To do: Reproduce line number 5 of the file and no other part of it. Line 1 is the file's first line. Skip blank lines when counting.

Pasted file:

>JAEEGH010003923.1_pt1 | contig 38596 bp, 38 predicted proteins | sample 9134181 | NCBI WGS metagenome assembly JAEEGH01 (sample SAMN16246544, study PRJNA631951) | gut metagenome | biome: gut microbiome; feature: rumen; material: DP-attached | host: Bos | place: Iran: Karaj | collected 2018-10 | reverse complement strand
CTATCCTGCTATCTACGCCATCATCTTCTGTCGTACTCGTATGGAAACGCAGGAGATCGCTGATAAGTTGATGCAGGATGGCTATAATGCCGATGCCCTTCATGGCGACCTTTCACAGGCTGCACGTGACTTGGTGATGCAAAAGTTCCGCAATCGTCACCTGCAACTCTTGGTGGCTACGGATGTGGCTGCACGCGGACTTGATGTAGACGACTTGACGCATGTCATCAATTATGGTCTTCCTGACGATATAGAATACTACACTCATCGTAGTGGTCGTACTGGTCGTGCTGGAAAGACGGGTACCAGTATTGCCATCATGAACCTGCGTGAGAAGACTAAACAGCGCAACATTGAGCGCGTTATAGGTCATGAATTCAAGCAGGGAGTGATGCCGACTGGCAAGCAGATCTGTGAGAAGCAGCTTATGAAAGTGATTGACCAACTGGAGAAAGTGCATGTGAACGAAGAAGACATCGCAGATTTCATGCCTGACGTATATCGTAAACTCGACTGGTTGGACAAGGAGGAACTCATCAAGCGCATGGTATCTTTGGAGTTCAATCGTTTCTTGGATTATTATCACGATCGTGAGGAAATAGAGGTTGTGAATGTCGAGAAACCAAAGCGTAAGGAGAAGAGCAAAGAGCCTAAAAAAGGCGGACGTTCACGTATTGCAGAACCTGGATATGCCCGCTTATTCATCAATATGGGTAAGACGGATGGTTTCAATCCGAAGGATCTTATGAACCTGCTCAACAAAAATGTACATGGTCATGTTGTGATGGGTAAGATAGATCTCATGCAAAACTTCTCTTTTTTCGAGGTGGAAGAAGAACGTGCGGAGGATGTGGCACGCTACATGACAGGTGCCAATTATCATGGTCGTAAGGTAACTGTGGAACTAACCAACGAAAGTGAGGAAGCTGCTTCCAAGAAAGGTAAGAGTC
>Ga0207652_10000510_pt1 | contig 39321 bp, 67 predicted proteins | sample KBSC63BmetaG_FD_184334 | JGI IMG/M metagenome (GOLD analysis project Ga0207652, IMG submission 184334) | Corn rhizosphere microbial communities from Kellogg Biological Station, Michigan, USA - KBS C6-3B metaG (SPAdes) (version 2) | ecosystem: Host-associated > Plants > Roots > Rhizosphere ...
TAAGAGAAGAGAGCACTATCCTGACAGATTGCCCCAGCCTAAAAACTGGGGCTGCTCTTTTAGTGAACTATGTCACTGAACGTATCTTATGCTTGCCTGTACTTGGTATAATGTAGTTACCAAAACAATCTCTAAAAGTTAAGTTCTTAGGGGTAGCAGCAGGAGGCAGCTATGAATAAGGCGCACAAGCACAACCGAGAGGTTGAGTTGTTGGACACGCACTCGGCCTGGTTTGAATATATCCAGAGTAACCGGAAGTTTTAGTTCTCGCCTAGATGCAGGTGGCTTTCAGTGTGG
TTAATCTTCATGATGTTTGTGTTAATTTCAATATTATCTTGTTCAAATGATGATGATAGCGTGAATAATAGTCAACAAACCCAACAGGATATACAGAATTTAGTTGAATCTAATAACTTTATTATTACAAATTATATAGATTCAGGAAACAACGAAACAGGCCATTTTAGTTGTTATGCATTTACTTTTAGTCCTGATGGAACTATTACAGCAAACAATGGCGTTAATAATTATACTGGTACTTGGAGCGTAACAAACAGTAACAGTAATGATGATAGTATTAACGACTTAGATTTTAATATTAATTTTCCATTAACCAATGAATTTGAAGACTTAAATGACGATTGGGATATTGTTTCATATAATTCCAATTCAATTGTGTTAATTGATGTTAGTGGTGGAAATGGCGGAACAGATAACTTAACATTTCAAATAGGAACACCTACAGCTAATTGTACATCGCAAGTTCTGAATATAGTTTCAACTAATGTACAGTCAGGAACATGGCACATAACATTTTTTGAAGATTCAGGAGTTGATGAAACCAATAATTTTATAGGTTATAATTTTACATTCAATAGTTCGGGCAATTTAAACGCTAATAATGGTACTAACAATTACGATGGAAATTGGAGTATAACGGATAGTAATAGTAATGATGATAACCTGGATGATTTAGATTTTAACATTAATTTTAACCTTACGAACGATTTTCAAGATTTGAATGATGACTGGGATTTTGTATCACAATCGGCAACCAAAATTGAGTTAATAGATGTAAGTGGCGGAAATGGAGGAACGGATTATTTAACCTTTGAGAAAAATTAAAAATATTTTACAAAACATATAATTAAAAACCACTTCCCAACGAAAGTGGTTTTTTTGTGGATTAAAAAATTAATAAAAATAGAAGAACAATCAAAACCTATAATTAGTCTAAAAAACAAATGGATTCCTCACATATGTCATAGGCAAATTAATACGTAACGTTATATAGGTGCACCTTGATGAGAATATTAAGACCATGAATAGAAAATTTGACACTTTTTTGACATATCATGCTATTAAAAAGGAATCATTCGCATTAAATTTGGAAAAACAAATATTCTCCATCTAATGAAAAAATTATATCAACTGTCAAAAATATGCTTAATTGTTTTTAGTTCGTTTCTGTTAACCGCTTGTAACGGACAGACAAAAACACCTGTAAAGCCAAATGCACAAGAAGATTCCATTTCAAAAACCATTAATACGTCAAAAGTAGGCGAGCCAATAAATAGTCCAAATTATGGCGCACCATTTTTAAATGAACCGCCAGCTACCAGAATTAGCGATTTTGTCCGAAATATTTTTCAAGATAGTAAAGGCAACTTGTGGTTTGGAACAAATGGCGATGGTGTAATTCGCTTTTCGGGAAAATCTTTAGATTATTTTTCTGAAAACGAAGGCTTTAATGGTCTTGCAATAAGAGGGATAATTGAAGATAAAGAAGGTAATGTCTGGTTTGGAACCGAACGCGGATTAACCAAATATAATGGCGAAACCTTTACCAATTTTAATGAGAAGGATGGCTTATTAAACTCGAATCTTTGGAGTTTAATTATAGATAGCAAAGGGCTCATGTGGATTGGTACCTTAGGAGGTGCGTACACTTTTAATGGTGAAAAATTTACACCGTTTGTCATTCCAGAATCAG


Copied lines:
TTAATCTTCATGATGTTTGTGTTAATTTCAATATTATCTTGTTCAAATGATGATGATAGCGTGAATAATAGTCAACAAACCCAACAGGATATACAGAATTTAGTTGAATCTAATAACTTTATTATTACAAATTATATAGATTCAGGAAACAACGAAACAGGCCATTTTAGTTGTTATGCATTTACTTTTAGTCCTGATGGAACTATTACAGCAAACAATGGCGTTAATAATTATACTGGTACTTGGAGCGTAACAAACAGTAACAGTAATGATGATAGTATTAACGACTTAGATTTTAATATTAATTTTCCATTAACCAATGAATTTGAAGACTTAAATGACGATTGGGATATTGTTTCATATAATTCCAATTCAATTGTGTTAATTGATGTTAGTGGTGGAAATGGCGGAACAGATAACTTAACATTTCAAATAGGAACACCTACAGCTAATTGTACATCGCAAGTTCTGAATATAGTTTCAACTAATGTACAGTCAGGAACATGGCACATAACATTTTTTGAAGATTCAGGAGTTGATGAAACCAATAATTTTATAGGTTATAATTTTACATTCAATAGTTCGGGCAATTTAAACGCTAATAATGGTACTAACAATTACGATGGAAATTGGAGTATAACGGATAGTAATAGTAATGATGATAACCTGGATGATTTAGATTTTAACATTAATTTTAACCTTACGAACGATTTTCAAGATTTGAATGATGACTGGGATTTTGTATCACAATCGGCAACCAAAATTGAGTTAATAGATGTAAGTGGCGGAAATGGAGGAACGGATTATTTAACCTTTGAGAAAAATTAAAAATATTTTACAAAACATATAATTAAAAACCACTTCCCAACGAAAGTGGTTTTTTTGTGGATTAAAAAATTAATAAAAATAGAAGAACAATCAAAACCTATAATTAGTCTAAAAAACAAATGGATTCCTCACATATGTCATAGGCAAATTAATACGTAACGTTATATAGGTGCACCTTGATGAGAATATTAAGACCATGAATAGAAAATTTGACACTTTTTTGACATATCATGCTATTAAAAAGGAATCATTCGCATTAAATTTGGAAAAACAAATATTCTCCATCTAATGAAAAAATTATATCAACTGTCAAAAATATGCTTAATTGTTTTTAGTTCGTTTCTGTTAACCGCTTGTAACGGACAGACAAAAACACCTGTAAAGCCAAATGCACAAGAAGATTCCATTTCAAAAACCATTAATACGTCAAAAGTAGGCGAGCCAATAAATAGTCCAAATTATGGCGCACCATTTTTAAATGAACCGCCAGCTACCAGAATTAGCGATTTTGTCCGAAATATTTTTCAAGATAGTAAAGGCAACTTGTGGTTTGGAACAAATGGCGATGGTGTAATTCGCTTTTCGGGAAAATCTTTAGATTATTTTTCTGAAAACGAAGGCTTTAATGGTCTTGCAATAAGAGGGATAATTGAAGATAAAGAAGGTAATGTCTGGTTTGGAACCGAACGCGGATTAACCAAATATAATGGCGAAACCTTTACCAATTTTAATGAGAAGGATGGCTTATTAAACTCGAATCTTTGGAGTTTAATTATAGATAGCAAAGGGCTCATGTGGATTGGTACCTTAGGAGGTGCGTACACTTTTAATGGTGAAAAATTTACACCGTTTGTCATTCCAGAATCAG